Manchester sights and sounds
I’m delighted to welcome a new regular guest blogger onto 4Manchester Women today. Chrissy Brand has her own daily blog called Mancunian Wave – a daily photo illustrating every day Manchester (Commended Best City & Neighbourhood Blog – 2012 Blog North Awards).
Chrissy will be bringing us monthly Sights and Sounds of Manchester, to inspire us to get out and explore what’s on our doorstep. This month it’s an Autumnal Lymm Dam.
How Autumn leaves me mellow
I’m delighted to be joining the 4 Manchester Women blog as a monthly guest blogger.
I look forward to sharing some of my favourite Manchester sights and sounds with you, both urban and rural.
With November bringing its dark evenings and ever shorter days, it makes sense to me to try and make the most of the daylight hours.
There is so much beautiful autumn colour still around, indeed it is peaking in places as I type. I’m not talking about the shop window displays of chunky knits and psychedelic prints but, of course, of the great outdoors. Wherever you live in Manchester you are not far from splashes of autumn colours, nature’s way of shedding the old to make way for the new, and also of perking up the dullest days for us mere mortals.
So, step away from that DVD box set, get the children (of all ages) to put down their nunchucks, dig out the welly boots, hats and gloves, and go get some colour in your cheeks.
If you are a parent with toddlers, that familiar, oft dreaded, walk to the local park is a joy in autumn. With fallen leaves wet and dry to rustle through and falling leaves to try and catch, it’s so easy to release the inner child in all of us.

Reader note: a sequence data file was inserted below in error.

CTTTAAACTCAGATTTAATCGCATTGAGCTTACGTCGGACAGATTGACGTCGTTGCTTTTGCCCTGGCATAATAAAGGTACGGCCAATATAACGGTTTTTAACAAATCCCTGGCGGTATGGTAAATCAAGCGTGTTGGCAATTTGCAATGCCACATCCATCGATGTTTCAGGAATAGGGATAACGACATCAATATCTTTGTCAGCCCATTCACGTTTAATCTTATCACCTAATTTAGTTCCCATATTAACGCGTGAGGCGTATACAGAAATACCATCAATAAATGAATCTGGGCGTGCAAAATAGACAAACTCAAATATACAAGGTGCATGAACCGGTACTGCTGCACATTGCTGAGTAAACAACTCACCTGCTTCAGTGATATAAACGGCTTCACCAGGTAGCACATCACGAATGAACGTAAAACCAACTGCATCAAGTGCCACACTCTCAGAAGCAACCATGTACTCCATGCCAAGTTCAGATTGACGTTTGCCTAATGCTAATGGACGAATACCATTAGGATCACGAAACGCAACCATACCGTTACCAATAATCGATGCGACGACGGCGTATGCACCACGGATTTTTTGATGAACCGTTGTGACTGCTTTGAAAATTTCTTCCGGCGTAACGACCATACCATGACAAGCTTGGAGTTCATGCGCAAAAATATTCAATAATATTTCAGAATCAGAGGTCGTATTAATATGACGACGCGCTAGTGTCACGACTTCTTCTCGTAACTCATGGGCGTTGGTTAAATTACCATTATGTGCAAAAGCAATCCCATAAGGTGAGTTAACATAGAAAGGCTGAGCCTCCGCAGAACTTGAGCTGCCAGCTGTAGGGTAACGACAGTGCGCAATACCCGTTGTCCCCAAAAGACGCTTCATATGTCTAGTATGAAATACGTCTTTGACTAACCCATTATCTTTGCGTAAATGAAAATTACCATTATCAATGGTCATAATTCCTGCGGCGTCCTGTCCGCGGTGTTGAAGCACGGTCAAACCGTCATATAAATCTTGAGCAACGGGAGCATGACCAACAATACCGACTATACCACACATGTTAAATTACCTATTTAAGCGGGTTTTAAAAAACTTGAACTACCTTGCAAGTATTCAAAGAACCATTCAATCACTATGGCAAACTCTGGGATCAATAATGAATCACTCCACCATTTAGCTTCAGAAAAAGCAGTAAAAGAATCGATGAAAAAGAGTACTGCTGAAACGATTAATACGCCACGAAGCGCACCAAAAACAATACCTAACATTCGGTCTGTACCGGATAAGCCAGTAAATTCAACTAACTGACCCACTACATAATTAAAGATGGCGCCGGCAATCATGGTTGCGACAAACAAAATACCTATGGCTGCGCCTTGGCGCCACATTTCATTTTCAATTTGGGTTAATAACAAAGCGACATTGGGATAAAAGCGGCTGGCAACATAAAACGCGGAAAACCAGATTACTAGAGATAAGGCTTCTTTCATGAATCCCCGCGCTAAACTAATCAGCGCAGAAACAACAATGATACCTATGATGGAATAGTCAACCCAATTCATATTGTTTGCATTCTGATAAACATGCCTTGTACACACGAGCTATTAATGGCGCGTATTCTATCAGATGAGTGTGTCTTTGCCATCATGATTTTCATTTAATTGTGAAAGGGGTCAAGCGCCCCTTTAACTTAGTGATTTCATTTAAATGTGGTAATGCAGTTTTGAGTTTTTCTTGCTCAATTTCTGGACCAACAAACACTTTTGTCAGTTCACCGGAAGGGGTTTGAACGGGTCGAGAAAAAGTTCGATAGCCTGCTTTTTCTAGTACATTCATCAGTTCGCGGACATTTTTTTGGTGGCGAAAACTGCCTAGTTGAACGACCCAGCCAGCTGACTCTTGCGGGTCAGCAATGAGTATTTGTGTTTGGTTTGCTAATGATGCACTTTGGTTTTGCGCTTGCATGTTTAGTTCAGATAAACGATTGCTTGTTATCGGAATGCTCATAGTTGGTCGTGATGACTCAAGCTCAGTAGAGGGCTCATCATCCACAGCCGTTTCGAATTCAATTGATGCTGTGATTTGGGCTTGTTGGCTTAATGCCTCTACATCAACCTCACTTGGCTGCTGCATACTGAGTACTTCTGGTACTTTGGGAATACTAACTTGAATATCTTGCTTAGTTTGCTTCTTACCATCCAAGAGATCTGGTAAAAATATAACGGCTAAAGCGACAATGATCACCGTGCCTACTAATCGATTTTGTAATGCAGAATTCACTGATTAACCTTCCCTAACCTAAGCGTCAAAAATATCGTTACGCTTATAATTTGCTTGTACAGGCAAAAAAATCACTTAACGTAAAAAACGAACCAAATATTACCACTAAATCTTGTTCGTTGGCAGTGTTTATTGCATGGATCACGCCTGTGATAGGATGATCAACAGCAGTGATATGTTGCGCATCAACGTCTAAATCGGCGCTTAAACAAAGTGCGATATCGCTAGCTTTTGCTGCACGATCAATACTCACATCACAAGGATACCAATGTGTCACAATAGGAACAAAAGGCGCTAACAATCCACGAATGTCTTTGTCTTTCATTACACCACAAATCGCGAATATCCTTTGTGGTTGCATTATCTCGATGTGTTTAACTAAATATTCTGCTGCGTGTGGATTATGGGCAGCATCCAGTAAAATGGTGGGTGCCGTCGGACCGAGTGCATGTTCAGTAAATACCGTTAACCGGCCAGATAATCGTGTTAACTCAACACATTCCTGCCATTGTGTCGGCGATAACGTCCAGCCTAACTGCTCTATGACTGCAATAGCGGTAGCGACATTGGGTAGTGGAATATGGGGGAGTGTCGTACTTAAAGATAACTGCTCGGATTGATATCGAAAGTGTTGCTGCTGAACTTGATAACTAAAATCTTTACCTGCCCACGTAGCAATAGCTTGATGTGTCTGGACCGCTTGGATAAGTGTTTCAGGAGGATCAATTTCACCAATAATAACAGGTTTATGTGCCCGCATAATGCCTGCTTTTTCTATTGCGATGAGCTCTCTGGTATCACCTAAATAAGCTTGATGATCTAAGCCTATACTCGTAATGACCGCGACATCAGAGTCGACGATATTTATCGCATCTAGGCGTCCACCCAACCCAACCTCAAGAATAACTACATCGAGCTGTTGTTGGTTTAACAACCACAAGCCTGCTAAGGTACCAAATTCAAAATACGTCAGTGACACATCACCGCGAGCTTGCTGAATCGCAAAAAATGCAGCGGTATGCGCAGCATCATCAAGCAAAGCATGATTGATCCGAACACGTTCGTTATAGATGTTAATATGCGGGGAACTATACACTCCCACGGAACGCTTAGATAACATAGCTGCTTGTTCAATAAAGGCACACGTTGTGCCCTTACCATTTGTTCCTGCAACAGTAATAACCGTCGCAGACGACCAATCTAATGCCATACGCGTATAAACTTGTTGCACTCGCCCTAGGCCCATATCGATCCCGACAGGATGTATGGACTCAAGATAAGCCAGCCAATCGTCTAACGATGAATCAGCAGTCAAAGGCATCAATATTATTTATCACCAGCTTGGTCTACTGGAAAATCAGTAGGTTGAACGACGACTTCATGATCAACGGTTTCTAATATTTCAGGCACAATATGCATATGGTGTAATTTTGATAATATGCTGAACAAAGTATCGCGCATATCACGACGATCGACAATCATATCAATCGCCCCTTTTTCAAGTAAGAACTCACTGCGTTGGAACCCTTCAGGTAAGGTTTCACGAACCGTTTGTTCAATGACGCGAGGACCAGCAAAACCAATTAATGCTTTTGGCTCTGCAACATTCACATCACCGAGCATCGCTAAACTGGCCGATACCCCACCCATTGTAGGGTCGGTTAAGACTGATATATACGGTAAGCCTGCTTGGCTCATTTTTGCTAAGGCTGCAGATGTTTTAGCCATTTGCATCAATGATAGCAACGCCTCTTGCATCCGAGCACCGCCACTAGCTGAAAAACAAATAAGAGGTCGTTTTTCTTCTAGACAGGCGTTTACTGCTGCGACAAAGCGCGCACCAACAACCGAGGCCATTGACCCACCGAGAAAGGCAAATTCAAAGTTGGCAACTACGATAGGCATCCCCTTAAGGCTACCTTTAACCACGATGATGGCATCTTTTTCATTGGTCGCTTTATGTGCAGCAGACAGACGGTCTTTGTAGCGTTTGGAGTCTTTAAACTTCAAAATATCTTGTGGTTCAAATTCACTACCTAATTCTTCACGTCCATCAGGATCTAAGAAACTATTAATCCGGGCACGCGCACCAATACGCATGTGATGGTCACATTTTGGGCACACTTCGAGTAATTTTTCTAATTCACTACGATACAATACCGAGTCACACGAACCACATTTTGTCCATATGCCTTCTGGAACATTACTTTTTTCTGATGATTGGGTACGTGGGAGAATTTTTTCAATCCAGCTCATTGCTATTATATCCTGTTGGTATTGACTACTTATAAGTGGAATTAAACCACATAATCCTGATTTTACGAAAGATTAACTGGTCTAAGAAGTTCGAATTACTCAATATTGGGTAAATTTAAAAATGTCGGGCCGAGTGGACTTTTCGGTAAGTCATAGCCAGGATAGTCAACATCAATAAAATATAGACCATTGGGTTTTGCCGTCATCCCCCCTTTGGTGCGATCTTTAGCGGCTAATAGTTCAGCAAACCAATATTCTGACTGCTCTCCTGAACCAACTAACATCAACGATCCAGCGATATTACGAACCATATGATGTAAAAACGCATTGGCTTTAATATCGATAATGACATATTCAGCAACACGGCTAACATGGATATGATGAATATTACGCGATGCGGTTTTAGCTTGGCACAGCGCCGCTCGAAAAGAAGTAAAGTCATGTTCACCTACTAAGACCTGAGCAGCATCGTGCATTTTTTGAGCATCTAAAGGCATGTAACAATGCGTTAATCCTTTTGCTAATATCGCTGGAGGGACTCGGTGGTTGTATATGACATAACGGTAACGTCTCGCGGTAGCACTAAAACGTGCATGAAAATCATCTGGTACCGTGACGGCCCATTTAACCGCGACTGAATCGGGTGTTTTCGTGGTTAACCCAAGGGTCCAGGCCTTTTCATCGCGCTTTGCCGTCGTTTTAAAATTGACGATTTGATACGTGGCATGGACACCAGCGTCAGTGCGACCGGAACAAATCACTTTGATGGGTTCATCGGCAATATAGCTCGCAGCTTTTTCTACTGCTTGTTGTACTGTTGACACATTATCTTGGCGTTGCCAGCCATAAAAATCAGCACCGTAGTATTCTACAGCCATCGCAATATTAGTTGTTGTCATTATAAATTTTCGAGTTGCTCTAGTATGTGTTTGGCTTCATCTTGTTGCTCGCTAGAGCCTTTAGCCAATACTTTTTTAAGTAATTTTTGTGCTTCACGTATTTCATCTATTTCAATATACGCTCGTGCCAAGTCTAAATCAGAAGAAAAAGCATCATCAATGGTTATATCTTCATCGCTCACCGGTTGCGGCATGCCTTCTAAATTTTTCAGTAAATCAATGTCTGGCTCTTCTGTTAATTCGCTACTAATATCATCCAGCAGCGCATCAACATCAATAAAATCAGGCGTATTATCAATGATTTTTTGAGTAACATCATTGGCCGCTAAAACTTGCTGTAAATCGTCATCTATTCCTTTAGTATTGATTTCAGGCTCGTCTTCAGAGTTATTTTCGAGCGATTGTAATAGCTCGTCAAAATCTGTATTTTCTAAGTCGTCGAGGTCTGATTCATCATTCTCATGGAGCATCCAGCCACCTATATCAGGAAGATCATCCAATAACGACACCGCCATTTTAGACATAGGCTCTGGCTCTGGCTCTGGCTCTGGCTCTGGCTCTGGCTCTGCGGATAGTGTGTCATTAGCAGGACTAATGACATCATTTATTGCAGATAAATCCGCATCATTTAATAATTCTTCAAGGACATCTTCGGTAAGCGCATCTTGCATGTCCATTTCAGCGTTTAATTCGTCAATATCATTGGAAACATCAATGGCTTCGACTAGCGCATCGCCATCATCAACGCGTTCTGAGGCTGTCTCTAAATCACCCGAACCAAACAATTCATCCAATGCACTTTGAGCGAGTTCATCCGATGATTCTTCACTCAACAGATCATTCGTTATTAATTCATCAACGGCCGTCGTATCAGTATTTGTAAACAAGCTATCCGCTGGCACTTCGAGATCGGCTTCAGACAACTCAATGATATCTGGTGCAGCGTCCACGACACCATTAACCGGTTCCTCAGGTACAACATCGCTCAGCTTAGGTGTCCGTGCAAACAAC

For a fuller autumn experience you could go a little further afield. It’s time to go leaf peeping at Lymm Dam.
Lymm itself is a charming village (or is it small town?) but either way the dam is its crowning glory for me. Work started on the dam nearly 200 years ago and these days the 17 acres are a haven to wildlife, from kingfishers to bats.
Over 12,000 trees of many varieties have been planted here in the past few decades by local schools. That’s what I call getting a good education!
Even the most recalcitrant walker can hopefully manage a simple circuit of the dam itself, and in my experience it still has some fabulous foliage even by the second weekend in November. In fact it’s autumn glory personified.
The woodland on the far side of the dam is known as The Bongs and is a nice little stroll too. Why is it called “the bongs”? It’s a medieval Cheshire phrase which is a corruption of the French for wooded banks- “le bancs.”
Other places on Manchester’s outskirts that I try and visit at this time of year include Lyme Park with its old lime trees, sycamores and ancient oaks.
Or a wander amongst the beeches at Tatton Park and around its two wonderful meres, surrounded by breath-taking autumn colour. You are sure to spot a herd or tree of deer as well.
Just being in the fresh air admiring the bright colours, even on a grey day, can lift the spirits no end. It’s a great experience for all the family. After a hearty walk and appreciation of the nature on our doorstep you can reward yourself with tea and flapjacks at a local café or restaurant.
For more information about Lymm Dam click here.
Photographs: Chrissy Brand
This is not a sponsored blog post.
Chrissy writes her own daily photo blog – Mancunian Wave
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